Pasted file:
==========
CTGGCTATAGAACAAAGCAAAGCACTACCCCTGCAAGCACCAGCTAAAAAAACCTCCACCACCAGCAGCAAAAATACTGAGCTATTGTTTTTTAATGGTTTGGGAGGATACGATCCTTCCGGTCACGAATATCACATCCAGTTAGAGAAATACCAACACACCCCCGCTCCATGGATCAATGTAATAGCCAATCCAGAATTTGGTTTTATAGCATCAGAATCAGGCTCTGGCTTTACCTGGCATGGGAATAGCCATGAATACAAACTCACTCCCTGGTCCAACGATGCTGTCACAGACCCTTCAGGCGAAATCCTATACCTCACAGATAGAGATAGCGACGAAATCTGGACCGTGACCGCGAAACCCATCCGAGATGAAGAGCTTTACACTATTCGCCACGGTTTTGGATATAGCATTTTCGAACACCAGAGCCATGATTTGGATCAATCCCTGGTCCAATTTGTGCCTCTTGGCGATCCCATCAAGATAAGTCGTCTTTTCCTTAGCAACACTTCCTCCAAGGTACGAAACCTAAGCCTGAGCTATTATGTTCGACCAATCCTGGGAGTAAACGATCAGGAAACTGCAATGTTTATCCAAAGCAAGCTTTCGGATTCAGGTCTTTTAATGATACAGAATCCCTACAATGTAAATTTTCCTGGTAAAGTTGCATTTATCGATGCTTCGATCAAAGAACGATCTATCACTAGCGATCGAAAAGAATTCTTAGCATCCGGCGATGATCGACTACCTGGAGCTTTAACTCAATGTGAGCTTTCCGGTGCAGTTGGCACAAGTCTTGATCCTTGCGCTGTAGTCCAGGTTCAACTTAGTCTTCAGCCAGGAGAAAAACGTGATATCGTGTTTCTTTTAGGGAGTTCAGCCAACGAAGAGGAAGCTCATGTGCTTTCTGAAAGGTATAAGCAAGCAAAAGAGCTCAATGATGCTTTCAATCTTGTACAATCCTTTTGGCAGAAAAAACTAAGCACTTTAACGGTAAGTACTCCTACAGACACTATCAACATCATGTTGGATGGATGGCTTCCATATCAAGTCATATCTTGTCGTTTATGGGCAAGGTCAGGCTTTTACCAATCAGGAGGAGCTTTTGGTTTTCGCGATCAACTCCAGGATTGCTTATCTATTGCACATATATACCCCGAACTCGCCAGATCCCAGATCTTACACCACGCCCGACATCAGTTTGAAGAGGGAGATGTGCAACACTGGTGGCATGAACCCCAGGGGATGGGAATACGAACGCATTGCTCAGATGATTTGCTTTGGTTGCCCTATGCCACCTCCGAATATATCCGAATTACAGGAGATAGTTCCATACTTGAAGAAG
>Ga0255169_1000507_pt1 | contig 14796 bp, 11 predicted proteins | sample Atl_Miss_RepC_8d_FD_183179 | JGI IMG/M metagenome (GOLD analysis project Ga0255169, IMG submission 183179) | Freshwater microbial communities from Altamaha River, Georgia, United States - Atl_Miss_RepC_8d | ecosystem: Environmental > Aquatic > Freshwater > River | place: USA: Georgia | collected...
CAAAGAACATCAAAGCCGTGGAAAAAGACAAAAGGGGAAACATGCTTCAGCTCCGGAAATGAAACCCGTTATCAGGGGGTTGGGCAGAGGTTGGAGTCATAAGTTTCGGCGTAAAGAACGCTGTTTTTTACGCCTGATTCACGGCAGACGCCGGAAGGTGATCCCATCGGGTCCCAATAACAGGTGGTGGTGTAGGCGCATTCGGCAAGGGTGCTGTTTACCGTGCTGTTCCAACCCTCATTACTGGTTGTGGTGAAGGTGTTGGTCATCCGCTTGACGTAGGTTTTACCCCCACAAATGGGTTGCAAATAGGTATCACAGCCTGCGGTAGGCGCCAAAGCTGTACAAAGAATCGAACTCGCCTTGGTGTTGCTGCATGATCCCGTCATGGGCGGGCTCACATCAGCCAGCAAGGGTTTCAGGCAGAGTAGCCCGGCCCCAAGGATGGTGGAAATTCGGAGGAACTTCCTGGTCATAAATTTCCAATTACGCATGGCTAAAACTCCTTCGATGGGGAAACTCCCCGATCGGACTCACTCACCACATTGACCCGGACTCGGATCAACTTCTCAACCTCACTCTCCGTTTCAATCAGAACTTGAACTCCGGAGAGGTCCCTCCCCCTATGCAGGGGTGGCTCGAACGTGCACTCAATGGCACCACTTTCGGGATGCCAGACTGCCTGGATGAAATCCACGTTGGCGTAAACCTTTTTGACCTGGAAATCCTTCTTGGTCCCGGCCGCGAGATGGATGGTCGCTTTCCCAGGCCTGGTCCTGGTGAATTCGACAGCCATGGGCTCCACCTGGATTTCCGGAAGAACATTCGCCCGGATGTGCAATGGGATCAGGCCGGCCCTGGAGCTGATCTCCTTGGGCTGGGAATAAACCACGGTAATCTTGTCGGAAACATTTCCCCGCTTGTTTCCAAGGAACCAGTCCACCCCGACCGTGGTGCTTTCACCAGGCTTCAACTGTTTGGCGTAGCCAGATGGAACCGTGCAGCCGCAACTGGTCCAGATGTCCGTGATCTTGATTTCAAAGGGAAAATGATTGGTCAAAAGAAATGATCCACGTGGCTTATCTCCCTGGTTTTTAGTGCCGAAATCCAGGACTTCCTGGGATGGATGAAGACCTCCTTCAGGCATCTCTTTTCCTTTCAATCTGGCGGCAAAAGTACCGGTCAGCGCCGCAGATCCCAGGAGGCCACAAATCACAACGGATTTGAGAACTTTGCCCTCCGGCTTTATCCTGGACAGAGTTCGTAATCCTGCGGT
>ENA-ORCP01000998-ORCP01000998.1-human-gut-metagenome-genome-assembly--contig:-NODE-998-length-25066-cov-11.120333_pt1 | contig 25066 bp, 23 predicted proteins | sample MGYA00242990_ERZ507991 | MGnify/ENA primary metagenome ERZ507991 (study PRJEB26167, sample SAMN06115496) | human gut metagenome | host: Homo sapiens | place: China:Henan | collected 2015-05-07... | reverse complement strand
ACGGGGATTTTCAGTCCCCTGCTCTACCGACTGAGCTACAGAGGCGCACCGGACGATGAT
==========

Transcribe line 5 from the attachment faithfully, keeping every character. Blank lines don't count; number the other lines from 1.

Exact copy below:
ACGGGGATTTTCAGTCCCCTGCTCTACCGACTGAGCTACAGAGGCGCACCGGACGATGAT